Perhaps the current AIBA president, Kremlev, will have the resources and will to cleanse all or most of his organization’s blight. Not that anyone’s nationality should be held against them, but being a Russian might not be construed as a positive now insofar as the Olympics and particularly AIBA are concerned. The 2014 Winter Olympics, President Vladimir Putin’s pet project, were staged in Sochi, Russia, and were the costliest ever with a price tag of $51 billion. It later was ascertained that nearly every Russian competitor in Sochi had benefited from the administering of state-sanctioned performance enhancing drugs. Make of that what you will, or that Putin and his “good friend,” IOC President Thomas Bach of Germany, were seated together at ringside for Tischenko’s gift decision over Levit in Rio, a miscarriage of justice almost on the level of Si-Hun over Jones in 1988. Neither man seemed surprised nor concerned about the dubious outcome.

“AIBA hired Professor McLaren because we have nothing to hide,” Kremlev indicated in a statement. “We will work to incorporate any helpful recommendations that are made. We will also take legal advice with regard to what action is possible against those found to have participated in any manipulation. There should be no place in the AIBA family for anyone who has fixed a fight.”

Encouraging words to be sure, but we have repeatedly heard more or less the same tune in the past. The question is, will Olympic boxing actually be able to dance to it instead of stumbling over its own feet?

Editor’s Note: Bernard Fernandez, named to the International Boxing Hall of Fame in the Observer category with the class of 2020, was the recipient of numerous awards for writing excellence during his 28-year career as a sportswriter for the Philadelphia Daily News. Fernandez’s first book, “Championship Rounds,” a compendium of previously published material, was released in May of last year. The sequel, “Championship Rounds, Vol. 2,” with a foreword by Jim Lampley, arrives this fall. The book can be ordered through Amazon.com, in hard or soft cover, and other book-selling websites and outlets.

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O.J. Simpson the Boxer: A Heartwarming Tale for the Whole Family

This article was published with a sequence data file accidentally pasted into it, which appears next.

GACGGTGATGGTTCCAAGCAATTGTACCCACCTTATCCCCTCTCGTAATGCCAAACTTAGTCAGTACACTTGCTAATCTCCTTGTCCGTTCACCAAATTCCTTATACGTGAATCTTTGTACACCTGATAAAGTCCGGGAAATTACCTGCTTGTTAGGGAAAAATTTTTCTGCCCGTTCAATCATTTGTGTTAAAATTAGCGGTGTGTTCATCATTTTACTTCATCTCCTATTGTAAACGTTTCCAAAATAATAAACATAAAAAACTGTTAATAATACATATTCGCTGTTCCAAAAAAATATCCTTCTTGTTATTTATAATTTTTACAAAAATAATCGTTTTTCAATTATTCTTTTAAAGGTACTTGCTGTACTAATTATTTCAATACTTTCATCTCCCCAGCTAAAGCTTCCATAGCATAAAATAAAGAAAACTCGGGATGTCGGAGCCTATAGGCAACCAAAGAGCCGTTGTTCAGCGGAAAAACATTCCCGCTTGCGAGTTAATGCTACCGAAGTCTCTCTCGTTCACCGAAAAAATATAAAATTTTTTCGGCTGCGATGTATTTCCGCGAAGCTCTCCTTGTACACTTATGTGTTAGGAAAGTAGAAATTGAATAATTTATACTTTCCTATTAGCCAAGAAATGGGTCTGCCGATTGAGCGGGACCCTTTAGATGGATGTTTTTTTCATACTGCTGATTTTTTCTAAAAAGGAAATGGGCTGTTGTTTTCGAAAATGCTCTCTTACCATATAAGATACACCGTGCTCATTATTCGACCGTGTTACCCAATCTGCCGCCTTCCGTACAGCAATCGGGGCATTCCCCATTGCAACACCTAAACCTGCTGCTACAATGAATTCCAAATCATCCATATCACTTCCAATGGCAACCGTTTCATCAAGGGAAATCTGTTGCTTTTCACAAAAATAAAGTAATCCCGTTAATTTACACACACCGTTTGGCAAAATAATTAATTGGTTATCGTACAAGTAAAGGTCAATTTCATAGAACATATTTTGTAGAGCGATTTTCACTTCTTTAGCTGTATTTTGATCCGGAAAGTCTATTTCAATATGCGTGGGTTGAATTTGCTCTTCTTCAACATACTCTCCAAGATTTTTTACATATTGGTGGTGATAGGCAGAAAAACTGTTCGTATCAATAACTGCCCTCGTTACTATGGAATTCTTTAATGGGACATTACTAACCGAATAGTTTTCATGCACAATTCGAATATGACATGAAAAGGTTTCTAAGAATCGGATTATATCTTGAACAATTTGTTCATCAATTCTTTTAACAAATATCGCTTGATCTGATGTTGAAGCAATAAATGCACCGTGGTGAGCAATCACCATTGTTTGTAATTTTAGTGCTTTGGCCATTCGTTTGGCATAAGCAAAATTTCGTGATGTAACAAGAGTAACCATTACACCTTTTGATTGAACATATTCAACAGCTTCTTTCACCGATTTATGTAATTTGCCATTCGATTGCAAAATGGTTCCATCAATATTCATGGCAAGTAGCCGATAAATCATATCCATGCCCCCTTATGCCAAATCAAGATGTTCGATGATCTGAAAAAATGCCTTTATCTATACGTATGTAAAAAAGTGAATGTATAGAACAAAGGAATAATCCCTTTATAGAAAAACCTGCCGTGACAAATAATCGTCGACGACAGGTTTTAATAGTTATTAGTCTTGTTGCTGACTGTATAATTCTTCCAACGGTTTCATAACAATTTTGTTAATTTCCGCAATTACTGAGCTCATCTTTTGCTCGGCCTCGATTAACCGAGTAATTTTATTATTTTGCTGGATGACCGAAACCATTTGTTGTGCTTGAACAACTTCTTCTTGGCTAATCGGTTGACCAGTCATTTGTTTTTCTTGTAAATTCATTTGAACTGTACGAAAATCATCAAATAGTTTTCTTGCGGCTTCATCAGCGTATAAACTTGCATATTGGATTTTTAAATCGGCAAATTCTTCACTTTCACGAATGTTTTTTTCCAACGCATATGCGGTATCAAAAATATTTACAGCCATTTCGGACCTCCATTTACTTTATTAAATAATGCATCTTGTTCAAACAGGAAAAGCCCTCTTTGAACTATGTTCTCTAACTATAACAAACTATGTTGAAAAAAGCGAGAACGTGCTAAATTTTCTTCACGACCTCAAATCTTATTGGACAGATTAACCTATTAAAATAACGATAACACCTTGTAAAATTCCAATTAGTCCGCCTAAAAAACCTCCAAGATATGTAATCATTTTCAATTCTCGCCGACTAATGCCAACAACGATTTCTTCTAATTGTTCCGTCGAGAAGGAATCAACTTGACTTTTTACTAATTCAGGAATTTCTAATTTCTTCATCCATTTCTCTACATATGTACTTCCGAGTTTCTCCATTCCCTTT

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O.J. Simpson passed away on Wednesday, April 10, at age 76 in Las Vegas where he had been diagnosed with prostate cancer. For millions of Americans, news of his passing unloosed a flood of memories.

The O.J. Simpson double murder trial lasted 37 weeks. CNN and two other fledgling cable networks provided gavel-to-gavel coverage. On Oct. 3, 1995, the day that the jury rendered its verdict, CBS, NBC, ABC, and ESPN suspended regular programming to cover the trial. Worldwide, more than 100 million people were reportedly glued to their TV or radio.

O.J.’s life can be neatly compartmentalized into two halves. The dividing line is June 12, 1994. On that date, Simpson’s estranged wife, the former Nicole Brown, and her friend Ronald Goldman were found stabbed to death in the Los Angeles neighborhood of Brentwood at the home that Nicole shared with their two children.

Before then, O.J. was famous. After then, he was infamous.

Simpson first came to the fore on the gridiron. In 1968, his final season at the University of Southern California, he was so dynamic that he won the Heisman Trophy in a landslide, out-distancing Purdue’s Leroy Keyes by 1,750 votes. This was the widest margin to that point between a Heisman winner and runner-up and a milestone that stood for 51 years until surpassed by LSU quarterback Joe Burrows in 2019.

In the NFL, among his many achievements, he became the first and only NFL running back to eclipse 2,000 rushing yards in a 14-game season, a record that will never be broken.

But one can’t appreciate the depth of O.J.s celebrityhood by citing statistics. He transcended his sport like few athletes before or since. Owing in large part to his commercials for the Hertz rental car chain, he became one of America’s most recognizable people.

O.J. Simpson was raised by a single mother in a government housing project in the gritty Potrero Hill neighborhood of San Francisco. Unlike many of his boyhood peers, he was never quick to raise his fists. Weirdly, he once said that running away from fights proved useful to him when he took up football. It helped his stamina.

Although he never boxed in real life, O.J. portrayed a boxer in a made-for-TV movie. Titled “Goldie and the Boxer,” it aired on NBC on Sunday, Dec. 29, 1979, two weeks after O.J. played in his last NFL game. Co-produced by Simpson’s own production company, it starred O.J. opposite precocious Melissa Michaelson who played the 10-year-old Goldie.